I have learned that the twelve steps of recovery truly work, and it is an awesome way to live my life.
I have learned that the twelve step promises really do come true. “Is that extravagant? “ I think not.
I have learned that forgiveness sets two people free – the one you forgive, and you.
I have learned that my God is almighty, loving, full of grace, and full of compassion. He is a God who rescues, restores, and redeems. He is a God of hope.
When my father died in 1982, he was a godly man who had been sober for many, many years; my son is working a strong program of recovery and has good sobriety time; and, on May 15th of this year, my husband celebrated twenty-one years of sobriety. Yes, miracles do still happen.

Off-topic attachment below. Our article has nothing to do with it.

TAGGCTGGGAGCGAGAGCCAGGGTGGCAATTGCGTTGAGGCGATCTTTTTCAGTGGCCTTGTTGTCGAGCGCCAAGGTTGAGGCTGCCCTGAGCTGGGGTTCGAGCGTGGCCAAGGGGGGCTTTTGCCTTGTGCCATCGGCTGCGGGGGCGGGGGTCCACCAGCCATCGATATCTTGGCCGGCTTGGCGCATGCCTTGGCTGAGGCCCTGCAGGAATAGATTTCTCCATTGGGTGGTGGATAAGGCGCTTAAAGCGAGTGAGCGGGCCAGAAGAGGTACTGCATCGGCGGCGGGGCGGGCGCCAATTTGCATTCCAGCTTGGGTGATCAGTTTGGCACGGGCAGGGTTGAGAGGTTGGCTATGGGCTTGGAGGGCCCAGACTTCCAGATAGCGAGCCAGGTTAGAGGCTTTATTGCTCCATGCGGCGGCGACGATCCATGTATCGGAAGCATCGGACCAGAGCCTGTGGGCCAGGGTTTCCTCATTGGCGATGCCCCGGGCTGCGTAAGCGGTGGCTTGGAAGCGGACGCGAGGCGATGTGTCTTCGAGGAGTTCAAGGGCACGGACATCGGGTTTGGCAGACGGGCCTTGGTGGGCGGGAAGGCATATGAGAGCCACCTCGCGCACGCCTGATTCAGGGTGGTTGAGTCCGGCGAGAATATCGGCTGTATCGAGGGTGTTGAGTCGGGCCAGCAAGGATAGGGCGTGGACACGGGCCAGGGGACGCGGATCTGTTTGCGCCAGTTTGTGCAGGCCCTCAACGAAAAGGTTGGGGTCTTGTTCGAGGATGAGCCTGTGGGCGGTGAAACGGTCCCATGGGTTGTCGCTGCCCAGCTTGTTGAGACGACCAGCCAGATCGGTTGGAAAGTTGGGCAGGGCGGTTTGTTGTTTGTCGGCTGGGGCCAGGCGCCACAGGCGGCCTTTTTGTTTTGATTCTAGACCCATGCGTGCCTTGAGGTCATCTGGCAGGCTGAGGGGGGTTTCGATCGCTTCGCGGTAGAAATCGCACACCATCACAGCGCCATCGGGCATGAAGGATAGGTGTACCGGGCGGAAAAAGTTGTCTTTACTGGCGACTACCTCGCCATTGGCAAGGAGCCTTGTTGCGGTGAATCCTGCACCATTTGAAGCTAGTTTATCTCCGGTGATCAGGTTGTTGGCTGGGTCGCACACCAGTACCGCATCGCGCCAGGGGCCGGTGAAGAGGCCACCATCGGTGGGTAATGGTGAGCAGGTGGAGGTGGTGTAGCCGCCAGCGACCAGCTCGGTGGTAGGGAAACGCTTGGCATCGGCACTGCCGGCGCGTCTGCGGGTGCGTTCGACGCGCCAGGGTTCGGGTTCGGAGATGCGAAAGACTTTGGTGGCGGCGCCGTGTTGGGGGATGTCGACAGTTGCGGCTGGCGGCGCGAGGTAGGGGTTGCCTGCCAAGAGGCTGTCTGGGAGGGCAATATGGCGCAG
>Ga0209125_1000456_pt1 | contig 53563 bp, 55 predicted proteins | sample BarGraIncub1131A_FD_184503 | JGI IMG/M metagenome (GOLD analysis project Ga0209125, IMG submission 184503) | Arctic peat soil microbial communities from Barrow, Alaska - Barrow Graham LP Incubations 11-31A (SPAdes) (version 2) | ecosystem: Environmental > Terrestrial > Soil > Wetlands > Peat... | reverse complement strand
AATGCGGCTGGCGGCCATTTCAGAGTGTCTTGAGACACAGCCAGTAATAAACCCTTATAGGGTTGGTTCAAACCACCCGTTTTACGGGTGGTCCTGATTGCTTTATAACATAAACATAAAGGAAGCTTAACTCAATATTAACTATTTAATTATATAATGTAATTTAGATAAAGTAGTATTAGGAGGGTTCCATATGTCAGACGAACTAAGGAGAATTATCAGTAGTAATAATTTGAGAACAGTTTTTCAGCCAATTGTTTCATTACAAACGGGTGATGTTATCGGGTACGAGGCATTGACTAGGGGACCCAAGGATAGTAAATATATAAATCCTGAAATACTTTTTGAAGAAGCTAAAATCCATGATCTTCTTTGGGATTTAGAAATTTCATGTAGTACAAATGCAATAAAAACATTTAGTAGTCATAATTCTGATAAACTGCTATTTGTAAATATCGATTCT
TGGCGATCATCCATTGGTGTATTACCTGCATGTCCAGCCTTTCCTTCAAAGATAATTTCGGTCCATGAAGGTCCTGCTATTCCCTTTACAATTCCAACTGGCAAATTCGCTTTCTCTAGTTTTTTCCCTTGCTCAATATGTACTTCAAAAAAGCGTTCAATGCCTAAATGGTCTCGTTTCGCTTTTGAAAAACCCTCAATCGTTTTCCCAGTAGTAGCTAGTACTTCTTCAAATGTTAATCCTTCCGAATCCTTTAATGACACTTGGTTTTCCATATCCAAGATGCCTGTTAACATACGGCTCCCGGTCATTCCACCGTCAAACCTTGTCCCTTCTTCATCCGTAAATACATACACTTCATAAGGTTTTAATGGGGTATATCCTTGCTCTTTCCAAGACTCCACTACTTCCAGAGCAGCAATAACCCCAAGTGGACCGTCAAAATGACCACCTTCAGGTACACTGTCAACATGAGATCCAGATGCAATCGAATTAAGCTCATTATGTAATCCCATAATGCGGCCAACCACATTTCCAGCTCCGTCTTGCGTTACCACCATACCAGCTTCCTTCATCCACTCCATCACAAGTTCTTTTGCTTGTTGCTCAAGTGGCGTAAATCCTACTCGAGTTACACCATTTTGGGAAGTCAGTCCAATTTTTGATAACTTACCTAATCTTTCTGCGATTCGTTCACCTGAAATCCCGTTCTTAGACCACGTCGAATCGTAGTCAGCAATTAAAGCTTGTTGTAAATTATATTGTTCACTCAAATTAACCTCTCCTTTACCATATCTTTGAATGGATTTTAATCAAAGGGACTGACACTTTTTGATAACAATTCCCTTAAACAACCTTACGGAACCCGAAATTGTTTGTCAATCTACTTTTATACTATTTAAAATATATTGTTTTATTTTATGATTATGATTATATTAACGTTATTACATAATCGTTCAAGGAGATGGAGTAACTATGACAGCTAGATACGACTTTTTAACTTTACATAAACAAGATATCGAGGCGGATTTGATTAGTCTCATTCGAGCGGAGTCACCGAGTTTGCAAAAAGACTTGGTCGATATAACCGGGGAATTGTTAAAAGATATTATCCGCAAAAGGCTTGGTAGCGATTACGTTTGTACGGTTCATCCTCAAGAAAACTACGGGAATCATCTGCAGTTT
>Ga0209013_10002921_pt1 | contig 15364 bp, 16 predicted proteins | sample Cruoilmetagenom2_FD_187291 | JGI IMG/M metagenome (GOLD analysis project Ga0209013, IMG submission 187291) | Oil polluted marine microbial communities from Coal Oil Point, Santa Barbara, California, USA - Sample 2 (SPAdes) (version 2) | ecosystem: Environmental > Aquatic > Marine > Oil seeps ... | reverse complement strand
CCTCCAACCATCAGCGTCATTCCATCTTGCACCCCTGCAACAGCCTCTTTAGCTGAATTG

As a result of my journey through addiction and recovery, I have been given the great opportunity to share my own hope and encouragement with many others. Today, I think to myself, “How very blessed am I to have been called into this way of life.” Like the Garth Brooks’ song . . . ”I could have missed the pain, but I would have had to miss the dance.”
No matter what you may be facing today, I pray you never give up and that you never, ever, lose hope.
© 2015 Barbara Bice, Author
(Barbara is also the author of the book “Just Right – The Road from Addiction to Redemption” available at www.justrightbook.com, Amazon, Apple I-Books, Kindle, and Barnes & Noble Nook.)